Posted by: itneverrainsinseattle | December 14, 2009

Too Long Without a Good Kiss

I’ve got about a half-dozen posts to write (or that are already partially written) about milestones in my relationship with Penny: the break-up, what I learned during the break-up, how we got back together, how we got married, what happened after “The Letter,” and how I started to pull myself together about a year ago. I also want to take a look at all I’ve tried to do to “fix” our marriage, all I’ve benefited from our marriage, Penny’s good qualities, why I feel the need to punish myself by staying in this marriage, etc.

I started writing up one of those “milestones” posts tonight. But I don’t feel like it. Right now, I’m not just in the mood to look at the past. Instead… I’m thinking about the future. A whole bunch of discombobulated thoughts about the future. Mostly in the form of questions.

  • There’s the issue of not having any money, and yet wanting to build a new home-away-from-this-marriage as soon as possible. How do I do that? (Answer: fix the money thing as soon as possible, you big oaf. But, how?)
  • Now that I’ve started to seriously entertain the notion of leaving this marriage, I’m starting to seriously entertain the notion of who I might like to date and/or how best to go about finding people to spend time with. But after I’ve asked out the three or four people I’m interested in, and they turn me down… then what?
  • Once Penny and I have separated, one of those people I think I’d like to ask out (maybe, possibly) is a former employee of mine. But isn’t that bad form? “Hi, you used to work for me and Penny. Penny and I are now separated. Wanna go see a movie?”
  • When is too soon to start dating? One of my favorite fellow bloggers and commentors (commenters?) here started dating while separated but still living under the same roof as her ex. Hell, another favorite reader/blogger just went ahead and had an affair outright (although she doesn’t recommend it.) Yet another favorite reader/blogger is deliberately taking some “me” time off of the whole dating scene altogether, and there does seem to be a general sense that that might be the more prudent way to go. Is there something wrong with me that I want to start being social with the opposite sex again sooner rather than later?
  • I’d like to think I have a lot to offer as a date. But… well, having not had a decent love life in over (oh. my. god.) fifteen years (!!!)… do I even have anything to offer as a lover?
  • How can I do a better job of making a clear distinction between when I’m posing genuine questions (like those above) and when I’m asking rhetorical questions (like this one)?

A good friend of mine made a passing reference to the notion of dating the aforementioned former employee of mine, not knowing (I presume) that the thought had crossed my mind. I said, why not date her?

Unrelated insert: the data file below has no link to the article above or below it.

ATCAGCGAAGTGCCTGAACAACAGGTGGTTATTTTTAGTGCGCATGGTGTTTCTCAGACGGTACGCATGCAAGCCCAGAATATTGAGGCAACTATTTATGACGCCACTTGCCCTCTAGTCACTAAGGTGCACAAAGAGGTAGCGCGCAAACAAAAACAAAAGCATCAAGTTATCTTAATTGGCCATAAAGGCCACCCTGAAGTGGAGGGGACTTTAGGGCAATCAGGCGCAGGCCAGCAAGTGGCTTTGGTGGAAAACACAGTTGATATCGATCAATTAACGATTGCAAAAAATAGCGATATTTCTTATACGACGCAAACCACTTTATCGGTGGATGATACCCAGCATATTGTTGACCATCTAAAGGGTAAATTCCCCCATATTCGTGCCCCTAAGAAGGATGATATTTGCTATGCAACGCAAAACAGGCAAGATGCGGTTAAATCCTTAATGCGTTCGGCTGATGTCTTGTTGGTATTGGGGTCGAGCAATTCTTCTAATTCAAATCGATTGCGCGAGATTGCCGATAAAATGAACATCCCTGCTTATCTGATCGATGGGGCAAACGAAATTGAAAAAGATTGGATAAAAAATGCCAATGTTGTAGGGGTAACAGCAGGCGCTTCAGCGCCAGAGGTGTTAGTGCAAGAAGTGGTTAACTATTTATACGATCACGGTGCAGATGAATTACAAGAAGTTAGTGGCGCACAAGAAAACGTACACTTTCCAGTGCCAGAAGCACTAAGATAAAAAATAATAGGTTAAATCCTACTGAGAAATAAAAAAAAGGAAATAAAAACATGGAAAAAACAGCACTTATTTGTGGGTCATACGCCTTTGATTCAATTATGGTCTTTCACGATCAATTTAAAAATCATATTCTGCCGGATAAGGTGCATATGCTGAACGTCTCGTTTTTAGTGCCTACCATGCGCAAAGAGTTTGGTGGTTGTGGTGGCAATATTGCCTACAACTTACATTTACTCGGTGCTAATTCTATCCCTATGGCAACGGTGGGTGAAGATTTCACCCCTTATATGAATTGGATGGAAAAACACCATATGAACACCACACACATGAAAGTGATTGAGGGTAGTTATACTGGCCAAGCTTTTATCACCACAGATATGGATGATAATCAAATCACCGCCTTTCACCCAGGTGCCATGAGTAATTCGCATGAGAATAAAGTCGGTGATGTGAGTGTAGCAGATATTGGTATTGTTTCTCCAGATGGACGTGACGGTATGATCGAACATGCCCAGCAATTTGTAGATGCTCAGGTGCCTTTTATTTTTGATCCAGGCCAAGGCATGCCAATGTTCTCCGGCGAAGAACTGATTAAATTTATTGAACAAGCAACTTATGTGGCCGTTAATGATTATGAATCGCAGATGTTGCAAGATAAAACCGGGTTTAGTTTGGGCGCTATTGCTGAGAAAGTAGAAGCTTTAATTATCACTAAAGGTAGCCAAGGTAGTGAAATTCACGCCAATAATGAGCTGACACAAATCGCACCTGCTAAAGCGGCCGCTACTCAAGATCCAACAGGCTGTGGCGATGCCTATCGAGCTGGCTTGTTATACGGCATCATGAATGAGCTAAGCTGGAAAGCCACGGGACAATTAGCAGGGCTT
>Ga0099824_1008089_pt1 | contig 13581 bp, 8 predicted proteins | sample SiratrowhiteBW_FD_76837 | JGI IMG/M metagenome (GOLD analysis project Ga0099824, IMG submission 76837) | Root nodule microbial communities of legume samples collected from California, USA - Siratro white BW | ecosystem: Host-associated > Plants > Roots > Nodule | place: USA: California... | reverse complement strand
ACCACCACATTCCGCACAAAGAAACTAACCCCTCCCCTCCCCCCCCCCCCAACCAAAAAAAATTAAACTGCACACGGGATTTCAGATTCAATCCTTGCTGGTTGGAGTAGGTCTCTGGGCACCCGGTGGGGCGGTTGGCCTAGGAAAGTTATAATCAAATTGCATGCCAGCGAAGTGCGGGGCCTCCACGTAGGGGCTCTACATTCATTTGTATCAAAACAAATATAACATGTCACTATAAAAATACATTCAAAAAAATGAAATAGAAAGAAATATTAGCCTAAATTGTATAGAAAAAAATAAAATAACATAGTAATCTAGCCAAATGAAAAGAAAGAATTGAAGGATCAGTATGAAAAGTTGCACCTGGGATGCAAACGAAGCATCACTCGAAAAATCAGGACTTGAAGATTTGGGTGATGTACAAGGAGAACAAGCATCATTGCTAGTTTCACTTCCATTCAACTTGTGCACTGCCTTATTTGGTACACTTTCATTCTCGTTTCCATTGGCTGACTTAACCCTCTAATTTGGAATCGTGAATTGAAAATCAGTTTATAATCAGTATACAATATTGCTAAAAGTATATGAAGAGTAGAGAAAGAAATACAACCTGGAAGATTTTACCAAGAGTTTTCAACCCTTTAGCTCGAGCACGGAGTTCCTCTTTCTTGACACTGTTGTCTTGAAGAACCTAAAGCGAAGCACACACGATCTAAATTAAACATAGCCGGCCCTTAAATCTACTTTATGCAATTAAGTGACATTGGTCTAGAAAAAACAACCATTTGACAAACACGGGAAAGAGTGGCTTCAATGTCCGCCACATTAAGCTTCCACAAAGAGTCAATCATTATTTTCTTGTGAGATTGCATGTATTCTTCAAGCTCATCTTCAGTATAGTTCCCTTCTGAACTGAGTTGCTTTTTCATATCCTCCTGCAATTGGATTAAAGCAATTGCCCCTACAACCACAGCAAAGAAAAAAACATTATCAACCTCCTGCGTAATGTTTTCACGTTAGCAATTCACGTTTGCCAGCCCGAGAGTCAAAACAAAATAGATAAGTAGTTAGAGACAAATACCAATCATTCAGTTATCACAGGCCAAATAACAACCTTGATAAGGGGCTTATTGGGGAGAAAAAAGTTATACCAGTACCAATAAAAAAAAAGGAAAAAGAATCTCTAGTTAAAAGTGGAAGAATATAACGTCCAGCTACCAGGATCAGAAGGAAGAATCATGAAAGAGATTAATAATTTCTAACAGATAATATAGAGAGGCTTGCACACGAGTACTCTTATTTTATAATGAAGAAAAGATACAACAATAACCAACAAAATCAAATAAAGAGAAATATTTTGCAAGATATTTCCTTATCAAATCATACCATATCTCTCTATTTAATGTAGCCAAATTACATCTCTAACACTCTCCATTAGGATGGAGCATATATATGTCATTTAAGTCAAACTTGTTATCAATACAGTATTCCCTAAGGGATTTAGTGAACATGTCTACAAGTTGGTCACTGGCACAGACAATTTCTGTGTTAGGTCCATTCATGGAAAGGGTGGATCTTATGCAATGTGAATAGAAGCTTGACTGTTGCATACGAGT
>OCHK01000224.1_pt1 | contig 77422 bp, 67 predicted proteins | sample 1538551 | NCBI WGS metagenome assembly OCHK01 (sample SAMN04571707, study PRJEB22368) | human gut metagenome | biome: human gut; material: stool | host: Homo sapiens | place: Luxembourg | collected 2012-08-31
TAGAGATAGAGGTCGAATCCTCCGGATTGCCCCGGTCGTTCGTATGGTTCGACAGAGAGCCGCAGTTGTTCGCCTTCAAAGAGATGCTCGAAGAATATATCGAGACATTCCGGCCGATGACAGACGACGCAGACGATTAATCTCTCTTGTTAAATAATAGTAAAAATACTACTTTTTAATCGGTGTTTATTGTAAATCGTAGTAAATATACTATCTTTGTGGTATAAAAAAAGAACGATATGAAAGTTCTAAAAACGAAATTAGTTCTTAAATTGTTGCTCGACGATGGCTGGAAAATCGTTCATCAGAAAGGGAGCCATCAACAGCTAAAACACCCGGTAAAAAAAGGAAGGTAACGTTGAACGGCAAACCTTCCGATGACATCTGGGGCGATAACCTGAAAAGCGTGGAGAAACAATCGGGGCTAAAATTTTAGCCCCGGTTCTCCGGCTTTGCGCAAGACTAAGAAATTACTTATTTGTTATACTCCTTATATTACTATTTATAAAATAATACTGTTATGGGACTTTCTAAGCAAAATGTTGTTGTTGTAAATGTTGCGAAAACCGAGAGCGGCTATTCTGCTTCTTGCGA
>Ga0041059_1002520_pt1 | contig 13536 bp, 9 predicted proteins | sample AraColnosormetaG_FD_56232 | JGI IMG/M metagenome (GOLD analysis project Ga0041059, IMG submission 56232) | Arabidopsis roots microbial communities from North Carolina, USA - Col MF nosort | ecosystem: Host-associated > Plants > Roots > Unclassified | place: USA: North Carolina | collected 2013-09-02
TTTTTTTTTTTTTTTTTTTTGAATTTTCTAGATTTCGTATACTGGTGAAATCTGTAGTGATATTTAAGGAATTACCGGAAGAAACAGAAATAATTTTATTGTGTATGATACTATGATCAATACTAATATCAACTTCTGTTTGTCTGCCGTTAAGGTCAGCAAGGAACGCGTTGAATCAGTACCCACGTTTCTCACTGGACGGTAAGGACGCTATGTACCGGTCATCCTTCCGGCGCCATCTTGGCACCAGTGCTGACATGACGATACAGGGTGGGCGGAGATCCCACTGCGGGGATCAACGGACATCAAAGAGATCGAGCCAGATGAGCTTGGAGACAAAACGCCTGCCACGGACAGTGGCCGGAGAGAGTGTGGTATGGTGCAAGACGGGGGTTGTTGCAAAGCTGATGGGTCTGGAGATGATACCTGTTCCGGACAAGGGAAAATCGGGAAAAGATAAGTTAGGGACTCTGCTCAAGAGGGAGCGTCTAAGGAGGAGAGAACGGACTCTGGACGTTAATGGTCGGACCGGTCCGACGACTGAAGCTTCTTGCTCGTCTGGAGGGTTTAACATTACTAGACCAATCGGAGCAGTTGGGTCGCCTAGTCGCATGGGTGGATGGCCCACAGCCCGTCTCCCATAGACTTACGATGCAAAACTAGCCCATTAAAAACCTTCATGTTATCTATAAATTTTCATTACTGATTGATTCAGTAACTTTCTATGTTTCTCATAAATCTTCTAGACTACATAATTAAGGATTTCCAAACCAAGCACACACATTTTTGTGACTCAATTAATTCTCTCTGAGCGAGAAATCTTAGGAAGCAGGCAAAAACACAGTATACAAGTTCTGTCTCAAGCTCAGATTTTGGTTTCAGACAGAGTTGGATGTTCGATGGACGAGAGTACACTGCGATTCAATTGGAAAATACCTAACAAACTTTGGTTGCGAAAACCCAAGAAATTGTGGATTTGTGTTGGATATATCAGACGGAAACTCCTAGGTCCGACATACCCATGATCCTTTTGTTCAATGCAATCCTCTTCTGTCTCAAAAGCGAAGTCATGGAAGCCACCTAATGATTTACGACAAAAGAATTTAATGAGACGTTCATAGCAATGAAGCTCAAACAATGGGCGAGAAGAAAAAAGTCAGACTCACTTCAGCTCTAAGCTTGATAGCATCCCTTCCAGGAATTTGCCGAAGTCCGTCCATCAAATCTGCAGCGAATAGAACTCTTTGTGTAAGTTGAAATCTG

“She’s too young for you,” he said. “Because, no matter how good the sex is, you still need to have something to talk about later.”

Now, despite the age difference, this former employee and I would have things to talk about — she’s intelligent, witty, and we have a lot of common interests that could be a foundation for all sorts of conversation. But, taking my friend’s point to heart, my first reaction was… if I want good conversation, I can already get that with Penny. And I wouldn’t be violating any social conventions by seeking good conversation outside of any given dating relationship. Sex, on the other hand….

Ah, fuck. My friends, I’m thinking about dating right now, which I suppose I shouldn’t be doing, as we’re not even separated yet. I’m thinking about sex, and even more so, thinking about affection. I have lots of good friends. But, I don’t know… I want someone to like me. In that way. I want to hold hands. I want a good kiss. Fifteen years is a long time to go without a good kiss. Well, maybe it’s been more like twelve years with regard to having a good kiss (whereas the sex with Penny was never all that good.) But still.

Just airing my insecurities out. Hoping they’ll lose some of their pungency. Thanks, as always, for bearing with me. (Er… baring with me?)

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Responses

  1. I know you’re beating yourself up right now, but don’t. It’s a stage, admitting that you are getting ready to move on. I spent most of my marriage imagining myself with someone else, anyone else. So when Sam showed up on the scene, well…I may have dove in too quickly. Still, we lasted a year and a half…on and off…and now we are FOREVER off.

    After that, time off is good, me time is necessary. I want to be in the right mindset when I finally date again. I want to feel like I have my life together and I have something to offer the right guy. So, no, I’m not actively pursuing dating right now, but it doesn’t mean that I would turn down an offer from someone who has potential.

    Everything will work out. It just takes time. And patience. And a sense of humor.

    Thinking of you…

  2. In my case, I asked out someone soon after my ex told me she wasn’t coming back after our “trial separation.” Like, the next week. It was still several months after that before I actually went on a date with someone, and another half year before I got into a relationship. So for me, I started seeking dates early because I knew it would be a while til I could get someone I liked to date me. I started early because I knew it would be a long process. But this is not the case for everyone.